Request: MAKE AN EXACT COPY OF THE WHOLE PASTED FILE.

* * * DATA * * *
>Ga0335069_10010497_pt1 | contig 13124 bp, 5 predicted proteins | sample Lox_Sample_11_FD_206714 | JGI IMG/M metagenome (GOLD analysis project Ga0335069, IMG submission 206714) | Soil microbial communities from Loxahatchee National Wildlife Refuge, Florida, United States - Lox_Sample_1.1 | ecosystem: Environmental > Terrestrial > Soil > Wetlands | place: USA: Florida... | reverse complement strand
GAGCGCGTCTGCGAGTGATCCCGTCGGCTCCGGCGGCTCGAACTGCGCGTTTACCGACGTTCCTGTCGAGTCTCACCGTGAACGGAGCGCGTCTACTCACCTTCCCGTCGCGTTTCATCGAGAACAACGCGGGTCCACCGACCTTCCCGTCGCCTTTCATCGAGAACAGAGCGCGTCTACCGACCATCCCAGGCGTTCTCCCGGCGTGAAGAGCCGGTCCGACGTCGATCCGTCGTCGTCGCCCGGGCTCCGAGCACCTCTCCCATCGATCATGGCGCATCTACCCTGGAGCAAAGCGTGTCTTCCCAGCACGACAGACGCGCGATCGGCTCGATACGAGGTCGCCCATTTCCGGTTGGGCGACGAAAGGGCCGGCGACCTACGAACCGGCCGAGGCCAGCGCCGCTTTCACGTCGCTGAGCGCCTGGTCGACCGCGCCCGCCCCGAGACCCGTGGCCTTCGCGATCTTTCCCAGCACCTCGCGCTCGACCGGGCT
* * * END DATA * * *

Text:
>Ga0335069_10010497_pt1 | contig 13124 bp, 5 predicted proteins | sample Lox_Sample_11_FD_206714 | JGI IMG/M metagenome (GOLD analysis project Ga0335069, IMG submission 206714) | Soil microbial communities from Loxahatchee National Wildlife Refuge, Florida, United States - Lox_Sample_1.1 | ecosystem: Environmental > Terrestrial > Soil > Wetlands | place: USA: Florida... | reverse complement strand
GAGCGCGTCTGCGAGTGATCCCGTCGGCTCCGGCGGCTCGAACTGCGCGTTTACCGACGTTCCTGTCGAGTCTCACCGTGAACGGAGCGCGTCTACTCACCTTCCCGTCGCGTTTCATCGAGAACAACGCGGGTCCACCGACCTTCCCGTCGCCTTTCATCGAGAACAGAGCGCGTCTACCGACCATCCCAGGCGTTCTCCCGGCGTGAAGAGCCGGTCCGACGTCGATCCGTCGTCGTCGCCCGGGCTCCGAGCACCTCTCCCATCGATCATGGCGCATCTACCCTGGAGCAAAGCGTGTCTTCCCAGCACGACAGACGCGCGATCGGCTCGATACGAGGTCGCCCATTTCCGGTTGGGCGACGAAAGGGCCGGCGACCTACGAACCGGCCGAGGCCAGCGCCGCTTTCACGTCGCTGAGCGCCTGGTCGACCGCGCCCGCCCCGAGACCCGTGGCCTTCGCGATCTTTCCCAGCACCTCGCGCTCGACCGGGCT